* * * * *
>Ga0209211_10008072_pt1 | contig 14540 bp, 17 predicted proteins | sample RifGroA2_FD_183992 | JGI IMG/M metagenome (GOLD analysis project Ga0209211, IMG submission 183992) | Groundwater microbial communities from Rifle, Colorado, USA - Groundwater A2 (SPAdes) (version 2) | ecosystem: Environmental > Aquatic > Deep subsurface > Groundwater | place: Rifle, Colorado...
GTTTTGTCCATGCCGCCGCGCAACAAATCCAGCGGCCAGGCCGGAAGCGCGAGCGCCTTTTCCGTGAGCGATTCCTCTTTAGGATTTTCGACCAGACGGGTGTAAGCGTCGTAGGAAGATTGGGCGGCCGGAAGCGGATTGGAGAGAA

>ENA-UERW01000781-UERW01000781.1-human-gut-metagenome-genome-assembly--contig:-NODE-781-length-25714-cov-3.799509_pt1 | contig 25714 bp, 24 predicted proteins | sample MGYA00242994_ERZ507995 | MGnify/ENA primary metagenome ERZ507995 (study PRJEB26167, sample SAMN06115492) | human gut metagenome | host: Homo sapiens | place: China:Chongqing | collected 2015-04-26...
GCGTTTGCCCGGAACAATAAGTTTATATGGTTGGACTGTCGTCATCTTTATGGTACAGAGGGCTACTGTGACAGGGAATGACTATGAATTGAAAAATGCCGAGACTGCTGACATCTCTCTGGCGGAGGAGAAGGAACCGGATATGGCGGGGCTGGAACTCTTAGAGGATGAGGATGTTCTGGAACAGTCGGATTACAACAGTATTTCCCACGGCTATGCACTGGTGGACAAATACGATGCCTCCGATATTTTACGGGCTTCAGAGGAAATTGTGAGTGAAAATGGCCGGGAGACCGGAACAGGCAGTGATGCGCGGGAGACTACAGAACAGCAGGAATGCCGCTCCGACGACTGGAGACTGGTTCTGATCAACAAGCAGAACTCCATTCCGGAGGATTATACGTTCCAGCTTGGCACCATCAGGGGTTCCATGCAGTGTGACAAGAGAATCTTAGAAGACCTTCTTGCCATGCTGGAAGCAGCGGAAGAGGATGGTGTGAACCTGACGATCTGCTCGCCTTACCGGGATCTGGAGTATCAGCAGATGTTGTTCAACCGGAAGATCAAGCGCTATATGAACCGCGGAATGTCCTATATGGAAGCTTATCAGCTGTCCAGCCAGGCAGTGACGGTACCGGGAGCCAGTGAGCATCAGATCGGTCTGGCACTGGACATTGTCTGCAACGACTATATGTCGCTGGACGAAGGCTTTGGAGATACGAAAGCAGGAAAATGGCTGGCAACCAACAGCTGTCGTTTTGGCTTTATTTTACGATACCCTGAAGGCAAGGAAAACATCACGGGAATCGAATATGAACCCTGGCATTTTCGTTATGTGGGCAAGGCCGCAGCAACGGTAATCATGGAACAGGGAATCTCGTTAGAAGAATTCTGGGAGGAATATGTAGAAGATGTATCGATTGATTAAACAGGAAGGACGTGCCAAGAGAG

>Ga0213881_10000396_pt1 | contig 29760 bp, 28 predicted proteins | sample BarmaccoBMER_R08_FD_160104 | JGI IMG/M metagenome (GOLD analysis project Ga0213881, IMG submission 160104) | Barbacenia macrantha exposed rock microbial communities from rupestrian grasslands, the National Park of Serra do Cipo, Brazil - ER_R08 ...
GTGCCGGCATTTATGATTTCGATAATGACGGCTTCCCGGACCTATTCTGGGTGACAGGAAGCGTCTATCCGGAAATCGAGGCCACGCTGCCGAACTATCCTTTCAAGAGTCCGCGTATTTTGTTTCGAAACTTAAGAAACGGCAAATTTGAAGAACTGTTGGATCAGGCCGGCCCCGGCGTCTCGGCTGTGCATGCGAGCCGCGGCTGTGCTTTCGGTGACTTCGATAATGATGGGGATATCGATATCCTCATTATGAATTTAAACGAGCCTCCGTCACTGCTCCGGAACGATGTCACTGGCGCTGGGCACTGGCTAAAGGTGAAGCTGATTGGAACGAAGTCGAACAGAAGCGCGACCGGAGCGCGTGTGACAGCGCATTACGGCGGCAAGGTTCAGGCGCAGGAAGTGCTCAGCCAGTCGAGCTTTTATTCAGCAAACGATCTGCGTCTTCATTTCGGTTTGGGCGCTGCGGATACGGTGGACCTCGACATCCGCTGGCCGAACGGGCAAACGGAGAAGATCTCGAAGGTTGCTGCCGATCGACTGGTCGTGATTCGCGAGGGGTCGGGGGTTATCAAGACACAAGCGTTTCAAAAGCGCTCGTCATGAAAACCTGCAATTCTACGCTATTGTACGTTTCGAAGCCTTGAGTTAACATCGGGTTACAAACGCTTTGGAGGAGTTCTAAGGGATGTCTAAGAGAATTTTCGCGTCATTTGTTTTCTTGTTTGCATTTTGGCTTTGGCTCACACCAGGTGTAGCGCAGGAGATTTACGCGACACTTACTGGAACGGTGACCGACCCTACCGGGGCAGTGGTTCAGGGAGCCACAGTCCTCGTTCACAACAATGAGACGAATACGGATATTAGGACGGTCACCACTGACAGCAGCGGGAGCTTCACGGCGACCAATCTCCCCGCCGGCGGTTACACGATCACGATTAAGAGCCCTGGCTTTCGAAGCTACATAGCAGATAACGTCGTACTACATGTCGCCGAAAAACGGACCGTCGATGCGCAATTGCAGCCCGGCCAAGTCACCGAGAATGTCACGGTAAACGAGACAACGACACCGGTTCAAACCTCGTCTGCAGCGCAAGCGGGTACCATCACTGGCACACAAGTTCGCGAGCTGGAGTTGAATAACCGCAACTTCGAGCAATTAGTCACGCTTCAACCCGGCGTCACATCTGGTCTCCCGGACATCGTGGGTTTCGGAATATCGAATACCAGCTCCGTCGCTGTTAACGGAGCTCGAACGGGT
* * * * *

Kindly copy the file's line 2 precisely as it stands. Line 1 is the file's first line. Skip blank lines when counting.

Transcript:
GTTTTGTCCATGCCGCCGCGCAACAAATCCAGCGGCCAGGCCGGAAGCGCGAGCGCCTTTTCCGTGAGCGATTCCTCTTTAGGATTTTCGACCAGACGGGTGTAAGCGTCGTAGGAAGATTGGGCGGCCGGAAGCGGATTGGAGAGAA